Yeah, people can now read it again. Some kind of routine maintenance on the site brought it down at 4am UK time. But now it’s back and I’m talking about how it was down temporarily, instead of telling you about the USA.
This is Chicago, a city in which I once worked for six weeks, after being sent here to help set up the US office of [A Company], my Australian employer. Many CEOs and managerial shakeups later (and a ton of politics under the bridge) the company folded in the US and survived back in Australia. But that’s another sorry tale.
Here, now, it’s sunny, not under a foot of snow, and I’m here with my lovely wife instead of separated by thousands of miles. It’s not my birthday, and instead of sleeping in a small, dodgy hotel room with a pull-down bed, we’re staying with my new step-uncle in his fabbo loft apartment, typing this on a wireless keyboard plugged into a computer driving a huge plasma screen TV.
This is more fun than last time.
The trip so far? NYC was a blast, and I don’t know how we’d have topped that. Chicago deep dish pizza is one way, and we finally got our own last night, from Gino’s East down the road. An enormous, thick, fresh topless pizza pie, loaded with tomato, undercut with cheese, plus crumbled sausage and other things, but if I go on I’ll have to reach over to the fridge for a slice, and then the keyboard would get sticky and make nobody happy. It’s not even as bad for you as you’d think.
Many other things, however, are. Servings are huge, as are a number of Chicagoans. New York seems to have a greater number of fitness/fashion freaks, and more people drive here, so the average weight of the locals increases. The cars, though, are actually smaller. I guess New Yorkers don’t actually need to drive often, so those who do buy cars get them as status symbols. Here it’s a little more real. Cars are pushier, drivers less considerate to pedestrians. Spaces between interesting things are larger, and so walking is discouraged. Oh, the staff – certainly the security staff – at the Chicago Art Institute are just unfriendly, and the place closes early, at 4.30 sharp, with galleries 15 minutes before that. Example: it’s getting near closing time so we’re rushing a little. We ask a security guard where the restroom (that’s loo, toilet or bog to you) is, and she says in a bored manner, with a lingering undercurrent of distaste, that they’re down those stairs, if they haven’t been locked yet. (They lock the toilets a few minutes before they close.)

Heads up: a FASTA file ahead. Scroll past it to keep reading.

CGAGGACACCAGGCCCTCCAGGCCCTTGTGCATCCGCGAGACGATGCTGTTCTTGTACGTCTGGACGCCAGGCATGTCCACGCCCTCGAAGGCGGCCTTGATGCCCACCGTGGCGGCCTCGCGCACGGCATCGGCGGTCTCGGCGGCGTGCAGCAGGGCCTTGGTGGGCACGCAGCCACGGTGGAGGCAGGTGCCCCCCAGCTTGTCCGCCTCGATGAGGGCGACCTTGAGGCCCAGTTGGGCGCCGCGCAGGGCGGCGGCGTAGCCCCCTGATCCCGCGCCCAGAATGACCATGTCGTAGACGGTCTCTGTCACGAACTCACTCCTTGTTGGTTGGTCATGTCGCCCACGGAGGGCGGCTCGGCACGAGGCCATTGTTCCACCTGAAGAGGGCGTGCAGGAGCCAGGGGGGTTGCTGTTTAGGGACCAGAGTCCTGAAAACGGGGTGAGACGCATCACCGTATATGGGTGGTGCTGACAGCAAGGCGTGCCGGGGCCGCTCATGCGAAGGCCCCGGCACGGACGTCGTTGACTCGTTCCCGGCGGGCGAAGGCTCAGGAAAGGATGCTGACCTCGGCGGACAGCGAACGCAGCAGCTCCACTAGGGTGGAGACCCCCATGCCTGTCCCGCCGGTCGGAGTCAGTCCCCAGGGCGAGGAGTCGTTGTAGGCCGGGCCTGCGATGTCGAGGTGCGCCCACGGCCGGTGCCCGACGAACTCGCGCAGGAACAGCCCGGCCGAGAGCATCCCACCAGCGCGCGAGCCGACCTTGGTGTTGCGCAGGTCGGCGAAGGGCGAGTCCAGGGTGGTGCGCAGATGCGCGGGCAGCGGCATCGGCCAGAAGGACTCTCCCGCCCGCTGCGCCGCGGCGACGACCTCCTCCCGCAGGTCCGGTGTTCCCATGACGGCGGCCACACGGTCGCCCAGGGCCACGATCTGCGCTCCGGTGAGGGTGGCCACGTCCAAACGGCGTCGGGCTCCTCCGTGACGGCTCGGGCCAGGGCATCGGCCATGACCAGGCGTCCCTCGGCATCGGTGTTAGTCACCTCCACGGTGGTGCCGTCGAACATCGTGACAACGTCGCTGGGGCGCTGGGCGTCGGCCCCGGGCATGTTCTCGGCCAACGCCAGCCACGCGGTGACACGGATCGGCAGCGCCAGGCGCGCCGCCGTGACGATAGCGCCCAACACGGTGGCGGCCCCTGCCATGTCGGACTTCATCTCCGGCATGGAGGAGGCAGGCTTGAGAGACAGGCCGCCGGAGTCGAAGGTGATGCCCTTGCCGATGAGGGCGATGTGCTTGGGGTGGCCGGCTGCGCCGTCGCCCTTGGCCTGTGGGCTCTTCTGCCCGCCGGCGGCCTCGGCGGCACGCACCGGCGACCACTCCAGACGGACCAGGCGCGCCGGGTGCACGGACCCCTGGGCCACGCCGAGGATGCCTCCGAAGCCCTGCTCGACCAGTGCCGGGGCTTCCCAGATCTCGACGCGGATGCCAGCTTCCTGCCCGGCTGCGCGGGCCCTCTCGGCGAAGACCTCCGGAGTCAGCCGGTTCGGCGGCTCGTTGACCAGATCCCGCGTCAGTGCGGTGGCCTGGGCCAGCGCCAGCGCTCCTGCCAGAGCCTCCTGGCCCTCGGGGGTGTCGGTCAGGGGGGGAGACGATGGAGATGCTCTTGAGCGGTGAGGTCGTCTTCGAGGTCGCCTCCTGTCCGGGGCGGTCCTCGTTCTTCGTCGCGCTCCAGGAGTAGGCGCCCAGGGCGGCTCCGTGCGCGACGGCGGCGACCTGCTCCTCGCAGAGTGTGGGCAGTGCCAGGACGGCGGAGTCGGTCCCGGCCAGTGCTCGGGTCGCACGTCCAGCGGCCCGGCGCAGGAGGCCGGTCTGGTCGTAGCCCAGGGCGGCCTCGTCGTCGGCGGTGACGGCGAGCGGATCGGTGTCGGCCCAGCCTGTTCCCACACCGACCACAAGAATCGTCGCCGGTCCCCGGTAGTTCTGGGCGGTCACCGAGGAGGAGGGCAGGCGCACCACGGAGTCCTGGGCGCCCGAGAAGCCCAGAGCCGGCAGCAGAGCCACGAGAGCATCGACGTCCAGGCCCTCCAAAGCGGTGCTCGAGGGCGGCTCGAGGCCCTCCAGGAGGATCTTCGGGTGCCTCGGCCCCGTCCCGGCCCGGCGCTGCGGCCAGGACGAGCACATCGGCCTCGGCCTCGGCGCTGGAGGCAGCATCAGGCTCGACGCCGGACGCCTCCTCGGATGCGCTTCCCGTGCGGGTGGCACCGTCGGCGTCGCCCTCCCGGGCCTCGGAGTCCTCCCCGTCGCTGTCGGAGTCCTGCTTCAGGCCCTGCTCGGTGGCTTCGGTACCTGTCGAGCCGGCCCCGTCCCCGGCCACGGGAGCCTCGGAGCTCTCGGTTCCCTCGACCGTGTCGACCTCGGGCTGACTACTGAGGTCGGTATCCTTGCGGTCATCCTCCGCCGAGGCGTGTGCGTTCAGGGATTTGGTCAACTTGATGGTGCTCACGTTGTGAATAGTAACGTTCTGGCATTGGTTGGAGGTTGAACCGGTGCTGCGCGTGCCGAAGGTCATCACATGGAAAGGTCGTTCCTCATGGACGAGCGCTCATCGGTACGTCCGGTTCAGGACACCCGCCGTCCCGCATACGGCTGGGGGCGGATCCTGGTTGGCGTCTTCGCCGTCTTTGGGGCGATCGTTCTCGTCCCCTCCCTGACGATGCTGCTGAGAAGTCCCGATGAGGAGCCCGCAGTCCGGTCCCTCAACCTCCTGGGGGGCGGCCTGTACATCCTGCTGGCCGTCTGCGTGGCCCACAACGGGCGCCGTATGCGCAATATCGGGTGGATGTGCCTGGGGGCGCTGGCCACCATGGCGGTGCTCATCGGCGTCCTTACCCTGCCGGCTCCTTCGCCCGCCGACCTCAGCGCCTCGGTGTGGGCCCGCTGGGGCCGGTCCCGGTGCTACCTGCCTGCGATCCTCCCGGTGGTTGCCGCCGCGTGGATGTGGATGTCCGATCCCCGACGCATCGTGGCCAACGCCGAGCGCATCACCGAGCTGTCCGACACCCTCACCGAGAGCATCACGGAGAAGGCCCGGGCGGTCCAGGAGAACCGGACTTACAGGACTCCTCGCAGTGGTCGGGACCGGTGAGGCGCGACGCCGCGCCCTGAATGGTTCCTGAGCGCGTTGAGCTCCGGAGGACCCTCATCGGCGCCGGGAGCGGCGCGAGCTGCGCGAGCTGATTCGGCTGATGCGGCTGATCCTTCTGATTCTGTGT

It’s also probably the only place I’ve been that forces you to check your bag, then charges for the privilege. So take advantage of their “pay as you wish” policy and pay them less; they’re mean and they don’t deserve it. Some nice impressionist works, though.
So while here, we’ve done some shopping – I must be up to about 30 shirts in my wardrobe by now, including the ones shipped home – been to the zoo, seen some tall buildings, some large open spaces, a highly reflective silver sculpture near a Gehry-designed roof (neither open yet, part of the unfinished Millenium Park, just a tad late) and been out to dinner with my new step-uncle, some new and interesting beers and a pizza pot pie – similar to a deep dish but kind of different. Very nice, though the hot cheese on top (after the table-based upturning ceremony) does tend to remind you what your arteries will look like after you’ve finished. Mmmmmmmmmmmmm.
Last night held some drinks with some of my step-uncle’s friends, the aforementioned Chicago pizza and Ferris Bueller’s Day Off – which is a Chicago movie. A proper Chicago evening.
Today holds a peace fair and a folk festival, then a beer in the bar at the top of the John Hancock Building, if they let us in. Sure, the beers are expensive, but the view’s priceless, and the alternative is to pay to access the observation deck a floor above. So I’ll pay for the beer instead.
More from the next stop, Star Prairie, where I meet my new step-siblings, the other 500+ residents of the town, and hang out with my dad and new stepmother. She’s not wicked at all. Well, maybe a little. I’ll post from the coal cellar and tell you all about it.